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Setanta customers won't be covered by insurance emergency fund

The Motor Insurance Bureau of Ireland would be “exceeding its brief” by paying out to customers of the bust Maltese outfit.

Image: Shutterstock

CLAIMS MADE BY customers of bust insurance outfit Setanta will not be covered by a fund for the victims of uninsured drivers, sources close to the process have confirmed to TheJournal.ie.

The Motor Insurance Bureau of Ireland (Mibi) had been asked by the Government to step into the breach after the company went belly-up in April, but it is understood that MIBI has been given legal advice that to do so would be exceeding its remit.

“Mibi is legally precluded from involvement where an insurer already exists and has valid policies,” a source said.

It is thought that officials in charge of the fund have passed on their decision, which was taken at a board meeting following legal advice earlier this month, to Government. No response has been issued yet.

“The bureau can only act in accordance with our remit under the 2009 agreement with the Government. That remit confines our activities to compensating victims of uninsured drivers.”


An industry source close to the process hit out at the situation which developed with Setanta, saying:

“The main issue is how a company could be formed in a separate jurisdiction, in a highly regulated sector, with the obvious express purpose of conducting business in Ireland while avoiding Irish regulation, and seven years later go into liquidation owing several millions of euro.”

The Maltese company, which only operated in Ireland, went bust earlier this year, leaving thousands of drivers uninsured overnight.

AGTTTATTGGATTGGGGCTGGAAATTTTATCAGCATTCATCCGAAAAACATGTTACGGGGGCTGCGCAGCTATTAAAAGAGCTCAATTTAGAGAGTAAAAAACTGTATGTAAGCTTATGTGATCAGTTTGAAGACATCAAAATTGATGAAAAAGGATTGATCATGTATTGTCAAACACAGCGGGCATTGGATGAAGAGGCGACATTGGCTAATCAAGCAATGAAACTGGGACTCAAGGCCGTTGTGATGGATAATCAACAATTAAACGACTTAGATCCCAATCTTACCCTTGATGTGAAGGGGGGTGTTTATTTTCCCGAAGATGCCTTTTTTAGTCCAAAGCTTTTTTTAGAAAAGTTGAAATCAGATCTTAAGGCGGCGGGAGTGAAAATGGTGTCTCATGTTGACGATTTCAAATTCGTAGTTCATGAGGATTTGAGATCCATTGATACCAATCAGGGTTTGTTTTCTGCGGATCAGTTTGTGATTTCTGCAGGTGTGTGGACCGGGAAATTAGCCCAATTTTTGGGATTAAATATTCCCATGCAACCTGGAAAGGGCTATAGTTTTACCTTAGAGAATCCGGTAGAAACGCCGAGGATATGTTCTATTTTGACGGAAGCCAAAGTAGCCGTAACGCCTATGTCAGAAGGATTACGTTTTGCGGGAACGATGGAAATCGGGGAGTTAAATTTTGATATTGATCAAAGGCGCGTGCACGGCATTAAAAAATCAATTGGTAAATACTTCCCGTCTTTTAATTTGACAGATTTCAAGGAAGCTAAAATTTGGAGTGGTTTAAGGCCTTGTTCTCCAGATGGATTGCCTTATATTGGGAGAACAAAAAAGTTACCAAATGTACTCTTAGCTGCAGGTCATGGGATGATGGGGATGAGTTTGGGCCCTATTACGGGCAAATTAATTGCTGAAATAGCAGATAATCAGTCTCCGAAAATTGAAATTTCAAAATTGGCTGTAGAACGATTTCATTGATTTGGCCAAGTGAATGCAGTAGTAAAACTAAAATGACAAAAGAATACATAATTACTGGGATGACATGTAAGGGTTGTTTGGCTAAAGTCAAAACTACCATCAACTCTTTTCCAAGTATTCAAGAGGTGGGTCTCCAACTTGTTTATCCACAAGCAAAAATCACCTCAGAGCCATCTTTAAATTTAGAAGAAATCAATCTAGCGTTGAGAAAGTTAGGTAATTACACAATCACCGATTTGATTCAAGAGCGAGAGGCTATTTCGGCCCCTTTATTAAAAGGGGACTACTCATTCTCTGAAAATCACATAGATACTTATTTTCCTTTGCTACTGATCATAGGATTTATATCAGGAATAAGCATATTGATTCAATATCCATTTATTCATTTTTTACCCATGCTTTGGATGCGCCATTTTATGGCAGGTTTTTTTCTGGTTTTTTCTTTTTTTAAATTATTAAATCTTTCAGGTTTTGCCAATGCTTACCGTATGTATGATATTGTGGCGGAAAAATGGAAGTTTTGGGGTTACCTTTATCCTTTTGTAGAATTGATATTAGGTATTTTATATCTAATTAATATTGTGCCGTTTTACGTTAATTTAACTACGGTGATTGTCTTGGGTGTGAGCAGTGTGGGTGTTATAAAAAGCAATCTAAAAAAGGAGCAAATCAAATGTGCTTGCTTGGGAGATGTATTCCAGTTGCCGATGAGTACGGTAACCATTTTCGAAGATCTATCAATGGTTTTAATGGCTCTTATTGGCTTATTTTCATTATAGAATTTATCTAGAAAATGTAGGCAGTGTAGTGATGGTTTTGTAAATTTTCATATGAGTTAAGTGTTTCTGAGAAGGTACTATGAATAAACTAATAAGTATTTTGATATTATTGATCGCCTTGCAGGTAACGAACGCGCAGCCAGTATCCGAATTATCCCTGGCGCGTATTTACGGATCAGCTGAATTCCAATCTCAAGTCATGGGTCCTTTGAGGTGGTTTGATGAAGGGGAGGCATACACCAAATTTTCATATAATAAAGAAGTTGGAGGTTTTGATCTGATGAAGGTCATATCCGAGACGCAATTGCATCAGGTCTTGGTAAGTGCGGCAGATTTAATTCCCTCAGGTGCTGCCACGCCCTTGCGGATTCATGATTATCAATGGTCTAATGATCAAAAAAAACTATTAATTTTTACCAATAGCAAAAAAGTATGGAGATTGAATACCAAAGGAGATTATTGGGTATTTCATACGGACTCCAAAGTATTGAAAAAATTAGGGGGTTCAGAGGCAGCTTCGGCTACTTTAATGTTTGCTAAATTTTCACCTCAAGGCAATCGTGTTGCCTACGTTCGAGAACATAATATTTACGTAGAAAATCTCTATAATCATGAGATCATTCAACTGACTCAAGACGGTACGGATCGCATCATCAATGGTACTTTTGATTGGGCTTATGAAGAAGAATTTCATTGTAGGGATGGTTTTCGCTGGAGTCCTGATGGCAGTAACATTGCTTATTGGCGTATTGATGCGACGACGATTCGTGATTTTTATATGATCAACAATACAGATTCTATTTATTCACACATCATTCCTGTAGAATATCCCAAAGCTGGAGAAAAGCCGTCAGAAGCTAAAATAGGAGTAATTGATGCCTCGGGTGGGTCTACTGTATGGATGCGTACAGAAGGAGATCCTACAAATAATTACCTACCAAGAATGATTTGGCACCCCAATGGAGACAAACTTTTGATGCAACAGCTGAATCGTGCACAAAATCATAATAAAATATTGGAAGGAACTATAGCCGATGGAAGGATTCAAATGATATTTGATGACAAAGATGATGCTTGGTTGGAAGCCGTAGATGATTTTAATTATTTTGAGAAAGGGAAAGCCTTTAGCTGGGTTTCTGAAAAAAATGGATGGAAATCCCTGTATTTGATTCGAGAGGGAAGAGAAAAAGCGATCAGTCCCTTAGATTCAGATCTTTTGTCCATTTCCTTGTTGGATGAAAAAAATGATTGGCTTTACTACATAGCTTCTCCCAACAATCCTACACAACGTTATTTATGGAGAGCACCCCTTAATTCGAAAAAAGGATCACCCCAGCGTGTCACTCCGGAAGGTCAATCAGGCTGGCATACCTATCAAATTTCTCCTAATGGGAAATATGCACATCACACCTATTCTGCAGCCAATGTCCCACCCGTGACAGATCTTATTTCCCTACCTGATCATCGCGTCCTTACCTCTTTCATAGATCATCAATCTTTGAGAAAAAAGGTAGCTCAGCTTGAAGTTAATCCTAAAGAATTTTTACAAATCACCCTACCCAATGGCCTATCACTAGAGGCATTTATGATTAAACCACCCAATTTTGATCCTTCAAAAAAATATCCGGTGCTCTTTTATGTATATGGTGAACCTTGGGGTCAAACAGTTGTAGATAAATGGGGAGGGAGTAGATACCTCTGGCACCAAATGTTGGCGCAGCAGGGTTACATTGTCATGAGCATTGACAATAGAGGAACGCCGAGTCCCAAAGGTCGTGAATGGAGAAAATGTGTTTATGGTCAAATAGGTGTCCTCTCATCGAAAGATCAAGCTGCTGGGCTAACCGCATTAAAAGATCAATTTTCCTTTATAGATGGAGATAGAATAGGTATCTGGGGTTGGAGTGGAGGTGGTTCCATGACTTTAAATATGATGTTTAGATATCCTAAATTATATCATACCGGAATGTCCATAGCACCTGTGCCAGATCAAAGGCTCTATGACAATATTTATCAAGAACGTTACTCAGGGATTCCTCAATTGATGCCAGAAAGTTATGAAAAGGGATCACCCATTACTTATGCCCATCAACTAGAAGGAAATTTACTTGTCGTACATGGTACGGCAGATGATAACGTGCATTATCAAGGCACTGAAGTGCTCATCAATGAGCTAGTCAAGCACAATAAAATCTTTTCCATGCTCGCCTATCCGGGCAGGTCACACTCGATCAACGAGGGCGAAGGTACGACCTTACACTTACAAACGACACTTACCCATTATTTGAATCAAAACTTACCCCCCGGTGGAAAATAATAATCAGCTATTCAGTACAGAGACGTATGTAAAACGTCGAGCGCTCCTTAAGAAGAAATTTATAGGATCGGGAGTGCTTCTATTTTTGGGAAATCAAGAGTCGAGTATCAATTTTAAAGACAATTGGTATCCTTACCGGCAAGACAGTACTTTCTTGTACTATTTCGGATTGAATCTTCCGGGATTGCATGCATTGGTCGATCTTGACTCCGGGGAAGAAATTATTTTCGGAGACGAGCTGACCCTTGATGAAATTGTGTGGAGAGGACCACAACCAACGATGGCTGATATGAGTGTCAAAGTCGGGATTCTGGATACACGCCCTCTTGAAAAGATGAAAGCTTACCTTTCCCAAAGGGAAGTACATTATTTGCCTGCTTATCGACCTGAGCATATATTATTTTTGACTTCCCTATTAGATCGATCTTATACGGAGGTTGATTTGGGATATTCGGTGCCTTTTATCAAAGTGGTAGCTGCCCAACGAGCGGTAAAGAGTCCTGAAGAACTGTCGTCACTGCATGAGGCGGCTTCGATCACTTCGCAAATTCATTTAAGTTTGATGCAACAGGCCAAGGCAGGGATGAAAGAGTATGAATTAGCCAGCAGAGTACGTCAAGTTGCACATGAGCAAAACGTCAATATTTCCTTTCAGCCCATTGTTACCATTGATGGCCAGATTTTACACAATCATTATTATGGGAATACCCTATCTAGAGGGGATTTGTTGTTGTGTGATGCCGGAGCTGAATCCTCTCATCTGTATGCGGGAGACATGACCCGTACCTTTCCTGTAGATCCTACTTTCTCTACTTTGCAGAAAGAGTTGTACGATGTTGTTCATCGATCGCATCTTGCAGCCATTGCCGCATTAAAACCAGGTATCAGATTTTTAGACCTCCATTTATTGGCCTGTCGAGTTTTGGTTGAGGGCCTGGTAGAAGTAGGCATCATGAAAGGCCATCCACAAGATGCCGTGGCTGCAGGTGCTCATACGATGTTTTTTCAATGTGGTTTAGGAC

It later emerged that the Central Bank had knowledge of problems in Setanta a full seven months before issuing a warning on the company in April of this year.


Separately, the Central Bank has said it will await the outcome of an investigation by the Maltese financial regulator before deciding whether to look into claims that Setanta’s broker network in Ireland continued to renew policies after being instructed to cease selling policies.

Communications from the Maltese Financial Services Authority (MFSA), seen by TheJournal.ie, confirm that “the company continued to renew insurance policies after the 24 January 2014″, the date which the MFSA directed the company to cease selling or renewing policies.

Insurance sources said that some customers who had been issued with advance notice of their policies expiring had policies renewed after that date.

One source said that “when the broker was doing this they thought Setanta was being wound down in an orderly manner…they thought the company was exiting but they didn’t know the scale of the financial distress.”

Read: Regulator had concerns about Setanta Insurance seven months before warning consumers>

Read: Setanta Insurance wind up leaves policyholders ‘stranded without cover’>

About the author:

Jack Horgan-Jones

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